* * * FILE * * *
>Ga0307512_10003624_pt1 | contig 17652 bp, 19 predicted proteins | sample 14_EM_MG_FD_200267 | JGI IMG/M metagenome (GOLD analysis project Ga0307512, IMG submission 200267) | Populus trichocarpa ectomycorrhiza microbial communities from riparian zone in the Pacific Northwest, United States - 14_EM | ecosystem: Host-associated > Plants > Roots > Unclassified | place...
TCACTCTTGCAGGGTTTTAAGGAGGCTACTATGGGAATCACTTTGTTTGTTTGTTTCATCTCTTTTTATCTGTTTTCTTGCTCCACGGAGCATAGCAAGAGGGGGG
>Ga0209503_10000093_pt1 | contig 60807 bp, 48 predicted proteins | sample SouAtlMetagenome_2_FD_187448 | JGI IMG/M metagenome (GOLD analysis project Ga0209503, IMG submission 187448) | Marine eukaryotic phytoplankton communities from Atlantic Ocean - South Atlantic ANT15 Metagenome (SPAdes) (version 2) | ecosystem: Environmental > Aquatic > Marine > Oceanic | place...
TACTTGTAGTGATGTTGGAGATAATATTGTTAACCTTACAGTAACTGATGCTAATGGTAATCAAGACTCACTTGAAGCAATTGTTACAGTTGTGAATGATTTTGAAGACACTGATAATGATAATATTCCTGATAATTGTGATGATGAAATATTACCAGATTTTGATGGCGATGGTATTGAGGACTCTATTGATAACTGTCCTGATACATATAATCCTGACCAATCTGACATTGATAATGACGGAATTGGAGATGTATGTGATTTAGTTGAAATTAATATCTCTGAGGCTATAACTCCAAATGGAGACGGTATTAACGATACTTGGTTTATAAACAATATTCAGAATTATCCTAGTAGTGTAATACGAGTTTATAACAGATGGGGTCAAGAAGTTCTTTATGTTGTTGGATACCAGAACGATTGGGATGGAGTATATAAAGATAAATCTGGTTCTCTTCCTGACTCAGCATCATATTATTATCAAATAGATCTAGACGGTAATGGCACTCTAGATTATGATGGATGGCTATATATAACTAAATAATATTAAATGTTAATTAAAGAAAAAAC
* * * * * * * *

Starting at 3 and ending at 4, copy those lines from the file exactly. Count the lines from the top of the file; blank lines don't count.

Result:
>Ga0209503_10000093_pt1 | contig 60807 bp, 48 predicted proteins | sample SouAtlMetagenome_2_FD_187448 | JGI IMG/M metagenome (GOLD analysis project Ga0209503, IMG submission 187448) | Marine eukaryotic phytoplankton communities from Atlantic Ocean - South Atlantic ANT15 Metagenome (SPAdes) (version 2) | ecosystem: Environmental > Aquatic > Marine > Oceanic | place...
TACTTGTAGTGATGTTGGAGATAATATTGTTAACCTTACAGTAACTGATGCTAATGGTAATCAAGACTCACTTGAAGCAATTGTTACAGTTGTGAATGATTTTGAAGACACTGATAATGATAATATTCCTGATAATTGTGATGATGAAATATTACCAGATTTTGATGGCGATGGTATTGAGGACTCTATTGATAACTGTCCTGATACATATAATCCTGACCAATCTGACATTGATAATGACGGAATTGGAGATGTATGTGATTTAGTTGAAATTAATATCTCTGAGGCTATAACTCCAAATGGAGACGGTATTAACGATACTTGGTTTATAAACAATATTCAGAATTATCCTAGTAGTGTAATACGAGTTTATAACAGATGGGGTCAAGAAGTTCTTTATGTTGTTGGATACCAGAACGATTGGGATGGAGTATATAAAGATAAATCTGGTTCTCTTCCTGACTCAGCATCATATTATTATCAAATAGATCTAGACGGTAATGGCACTCTAGATTATGATGGATGGCTATATATAACTAAATAATATTAAATGTTAATTAAAGAAAAAAC